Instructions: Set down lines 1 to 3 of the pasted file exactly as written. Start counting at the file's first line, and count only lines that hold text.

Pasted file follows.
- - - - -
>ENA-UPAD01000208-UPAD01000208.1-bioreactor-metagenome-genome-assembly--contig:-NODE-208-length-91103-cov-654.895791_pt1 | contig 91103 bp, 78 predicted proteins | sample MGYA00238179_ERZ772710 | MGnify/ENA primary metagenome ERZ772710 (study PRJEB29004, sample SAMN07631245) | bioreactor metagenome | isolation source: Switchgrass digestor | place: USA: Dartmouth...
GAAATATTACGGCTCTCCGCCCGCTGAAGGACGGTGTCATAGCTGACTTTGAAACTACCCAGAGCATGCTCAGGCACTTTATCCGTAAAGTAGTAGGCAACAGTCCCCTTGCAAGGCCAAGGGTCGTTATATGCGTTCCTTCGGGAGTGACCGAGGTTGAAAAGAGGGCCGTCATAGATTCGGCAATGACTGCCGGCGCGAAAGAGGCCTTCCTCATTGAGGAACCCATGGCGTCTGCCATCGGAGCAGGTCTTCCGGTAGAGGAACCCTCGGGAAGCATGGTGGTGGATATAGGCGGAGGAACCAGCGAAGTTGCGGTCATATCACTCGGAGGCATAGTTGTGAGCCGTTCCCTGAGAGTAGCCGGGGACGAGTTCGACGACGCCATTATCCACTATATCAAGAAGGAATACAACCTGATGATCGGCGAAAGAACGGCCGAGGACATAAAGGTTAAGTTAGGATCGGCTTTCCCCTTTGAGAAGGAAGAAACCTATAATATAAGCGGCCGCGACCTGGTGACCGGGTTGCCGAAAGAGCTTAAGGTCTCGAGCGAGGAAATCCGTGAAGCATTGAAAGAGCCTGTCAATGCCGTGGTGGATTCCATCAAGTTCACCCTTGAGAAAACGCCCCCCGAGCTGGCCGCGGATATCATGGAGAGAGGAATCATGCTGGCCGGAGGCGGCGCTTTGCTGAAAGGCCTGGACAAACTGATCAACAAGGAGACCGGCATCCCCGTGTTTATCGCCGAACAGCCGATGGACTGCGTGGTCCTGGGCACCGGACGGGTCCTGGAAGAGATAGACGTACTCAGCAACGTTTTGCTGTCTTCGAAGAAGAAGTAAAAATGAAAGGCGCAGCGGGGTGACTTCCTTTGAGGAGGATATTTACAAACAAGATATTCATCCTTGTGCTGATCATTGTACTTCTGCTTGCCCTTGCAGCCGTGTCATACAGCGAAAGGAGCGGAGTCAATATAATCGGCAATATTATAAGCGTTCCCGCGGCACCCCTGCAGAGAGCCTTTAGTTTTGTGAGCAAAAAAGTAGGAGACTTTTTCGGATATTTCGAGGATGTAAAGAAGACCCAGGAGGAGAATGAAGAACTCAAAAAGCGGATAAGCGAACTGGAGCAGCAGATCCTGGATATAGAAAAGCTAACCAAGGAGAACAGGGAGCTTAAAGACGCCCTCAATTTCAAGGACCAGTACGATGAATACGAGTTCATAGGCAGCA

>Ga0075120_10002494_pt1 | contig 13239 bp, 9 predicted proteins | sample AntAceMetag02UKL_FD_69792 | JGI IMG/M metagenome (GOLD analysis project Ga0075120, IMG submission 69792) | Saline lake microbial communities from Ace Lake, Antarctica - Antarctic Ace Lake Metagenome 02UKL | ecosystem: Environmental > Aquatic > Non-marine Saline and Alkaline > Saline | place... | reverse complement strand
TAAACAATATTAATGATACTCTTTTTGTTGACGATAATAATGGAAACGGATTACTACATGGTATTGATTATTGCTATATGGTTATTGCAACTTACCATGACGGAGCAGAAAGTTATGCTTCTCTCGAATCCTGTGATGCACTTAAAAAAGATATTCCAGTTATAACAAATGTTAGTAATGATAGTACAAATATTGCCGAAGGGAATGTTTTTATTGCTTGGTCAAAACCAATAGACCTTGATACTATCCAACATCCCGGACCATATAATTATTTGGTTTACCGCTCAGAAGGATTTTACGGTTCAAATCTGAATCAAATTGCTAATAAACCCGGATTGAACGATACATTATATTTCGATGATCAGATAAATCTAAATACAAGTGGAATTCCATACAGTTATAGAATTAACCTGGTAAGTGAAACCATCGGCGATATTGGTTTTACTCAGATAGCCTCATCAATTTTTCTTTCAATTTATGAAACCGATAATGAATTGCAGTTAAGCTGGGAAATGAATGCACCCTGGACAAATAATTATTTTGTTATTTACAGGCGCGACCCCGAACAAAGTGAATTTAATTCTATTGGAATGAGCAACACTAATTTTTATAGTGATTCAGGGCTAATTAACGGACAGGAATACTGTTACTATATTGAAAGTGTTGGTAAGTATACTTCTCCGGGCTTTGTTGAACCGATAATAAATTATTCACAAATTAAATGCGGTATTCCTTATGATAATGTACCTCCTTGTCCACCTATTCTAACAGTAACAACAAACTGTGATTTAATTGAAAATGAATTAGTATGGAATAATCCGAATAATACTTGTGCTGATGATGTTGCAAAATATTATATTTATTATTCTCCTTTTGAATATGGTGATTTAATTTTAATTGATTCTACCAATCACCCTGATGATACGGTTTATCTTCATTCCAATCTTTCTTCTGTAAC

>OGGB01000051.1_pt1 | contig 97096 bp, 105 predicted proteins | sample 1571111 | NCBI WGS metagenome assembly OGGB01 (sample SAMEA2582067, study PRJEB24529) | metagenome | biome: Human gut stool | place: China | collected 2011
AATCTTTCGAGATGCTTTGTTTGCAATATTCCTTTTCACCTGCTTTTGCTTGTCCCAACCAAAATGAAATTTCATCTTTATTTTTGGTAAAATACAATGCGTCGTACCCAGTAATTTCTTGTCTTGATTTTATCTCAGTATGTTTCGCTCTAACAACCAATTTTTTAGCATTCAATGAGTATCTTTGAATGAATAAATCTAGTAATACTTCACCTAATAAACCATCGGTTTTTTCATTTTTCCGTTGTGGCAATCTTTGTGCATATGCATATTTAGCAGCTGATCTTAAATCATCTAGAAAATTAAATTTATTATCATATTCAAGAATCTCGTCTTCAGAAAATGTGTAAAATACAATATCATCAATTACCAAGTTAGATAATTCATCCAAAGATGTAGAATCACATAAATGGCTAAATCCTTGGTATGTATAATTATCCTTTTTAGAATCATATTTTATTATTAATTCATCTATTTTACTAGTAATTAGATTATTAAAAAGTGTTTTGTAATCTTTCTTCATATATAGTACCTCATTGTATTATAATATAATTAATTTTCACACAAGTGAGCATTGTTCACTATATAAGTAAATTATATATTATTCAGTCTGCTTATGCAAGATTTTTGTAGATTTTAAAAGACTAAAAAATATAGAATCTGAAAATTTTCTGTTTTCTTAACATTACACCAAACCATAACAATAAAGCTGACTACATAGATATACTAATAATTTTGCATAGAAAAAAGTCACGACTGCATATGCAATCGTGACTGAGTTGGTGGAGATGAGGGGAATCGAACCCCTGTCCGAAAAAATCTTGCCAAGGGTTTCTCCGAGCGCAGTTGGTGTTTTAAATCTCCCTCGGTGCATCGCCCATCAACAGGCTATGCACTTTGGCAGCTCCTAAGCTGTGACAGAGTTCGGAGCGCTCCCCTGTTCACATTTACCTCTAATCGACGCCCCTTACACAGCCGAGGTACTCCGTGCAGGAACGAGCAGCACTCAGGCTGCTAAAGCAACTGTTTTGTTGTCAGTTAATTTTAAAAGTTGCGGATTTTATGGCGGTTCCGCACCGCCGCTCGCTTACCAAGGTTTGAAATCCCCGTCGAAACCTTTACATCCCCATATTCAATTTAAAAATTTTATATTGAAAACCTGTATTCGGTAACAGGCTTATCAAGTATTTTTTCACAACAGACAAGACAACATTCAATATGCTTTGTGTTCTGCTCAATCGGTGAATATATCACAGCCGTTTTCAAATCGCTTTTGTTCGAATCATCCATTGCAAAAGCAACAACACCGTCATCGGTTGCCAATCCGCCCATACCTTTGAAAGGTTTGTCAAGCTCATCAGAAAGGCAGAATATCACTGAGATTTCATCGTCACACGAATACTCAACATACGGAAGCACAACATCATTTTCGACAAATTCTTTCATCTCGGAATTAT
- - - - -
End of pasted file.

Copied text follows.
>ENA-UPAD01000208-UPAD01000208.1-bioreactor-metagenome-genome-assembly--contig:-NODE-208-length-91103-cov-654.895791_pt1 | contig 91103 bp, 78 predicted proteins | sample MGYA00238179_ERZ772710 | MGnify/ENA primary metagenome ERZ772710 (study PRJEB29004, sample SAMN07631245) | bioreactor metagenome | isolation source: Switchgrass digestor | place: USA: Dartmouth...
GAAATATTACGGCTCTCCGCCCGCTGAAGGACGGTGTCATAGCTGACTTTGAAACTACCCAGAGCATGCTCAGGCACTTTATCCGTAAAGTAGTAGGCAACAGTCCCCTTGCAAGGCCAAGGGTCGTTATATGCGTTCCTTCGGGAGTGACCGAGGTTGAAAAGAGGGCCGTCATAGATTCGGCAATGACTGCCGGCGCGAAAGAGGCCTTCCTCATTGAGGAACCCATGGCGTCTGCCATCGGAGCAGGTCTTCCGGTAGAGGAACCCTCGGGAAGCATGGTGGTGGATATAGGCGGAGGAACCAGCGAAGTTGCGGTCATATCACTCGGAGGCATAGTTGTGAGCCGTTCCCTGAGAGTAGCCGGGGACGAGTTCGACGACGCCATTATCCACTATATCAAGAAGGAATACAACCTGATGATCGGCGAAAGAACGGCCGAGGACATAAAGGTTAAGTTAGGATCGGCTTTCCCCTTTGAGAAGGAAGAAACCTATAATATAAGCGGCCGCGACCTGGTGACCGGGTTGCCGAAAGAGCTTAAGGTCTCGAGCGAGGAAATCCGTGAAGCATTGAAAGAGCCTGTCAATGCCGTGGTGGATTCCATCAAGTTCACCCTTGAGAAAACGCCCCCCGAGCTGGCCGCGGATATCATGGAGAGAGGAATCATGCTGGCCGGAGGCGGCGCTTTGCTGAAAGGCCTGGACAAACTGATCAACAAGGAGACCGGCATCCCCGTGTTTATCGCCGAACAGCCGATGGACTGCGTGGTCCTGGGCACCGGACGGGTCCTGGAAGAGATAGACGTACTCAGCAACGTTTTGCTGTCTTCGAAGAAGAAGTAAAAATGAAAGGCGCAGCGGGGTGACTTCCTTTGAGGAGGATATTTACAAACAAGATATTCATCCTTGTGCTGATCATTGTACTTCTGCTTGCCCTTGCAGCCGTGTCATACAGCGAAAGGAGCGGAGTCAATATAATCGGCAATATTATAAGCGTTCCCGCGGCACCCCTGCAGAGAGCCTTTAGTTTTGTGAGCAAAAAAGTAGGAGACTTTTTCGGATATTTCGAGGATGTAAAGAAGACCCAGGAGGAGAATGAAGAACTCAAAAAGCGGATAAGCGAACTGGAGCAGCAGATCCTGGATATAGAAAAGCTAACCAAGGAGAACAGGGAGCTTAAAGACGCCCTCAATTTCAAGGACCAGTACGATGAATACGAGTTCATAGGCAGCA

>Ga0075120_10002494_pt1 | contig 13239 bp, 9 predicted proteins | sample AntAceMetag02UKL_FD_69792 | JGI IMG/M metagenome (GOLD analysis project Ga0075120, IMG submission 69792) | Saline lake microbial communities from Ace Lake, Antarctica - Antarctic Ace Lake Metagenome 02UKL | ecosystem: Environmental > Aquatic > Non-marine Saline and Alkaline > Saline | place... | reverse complement strand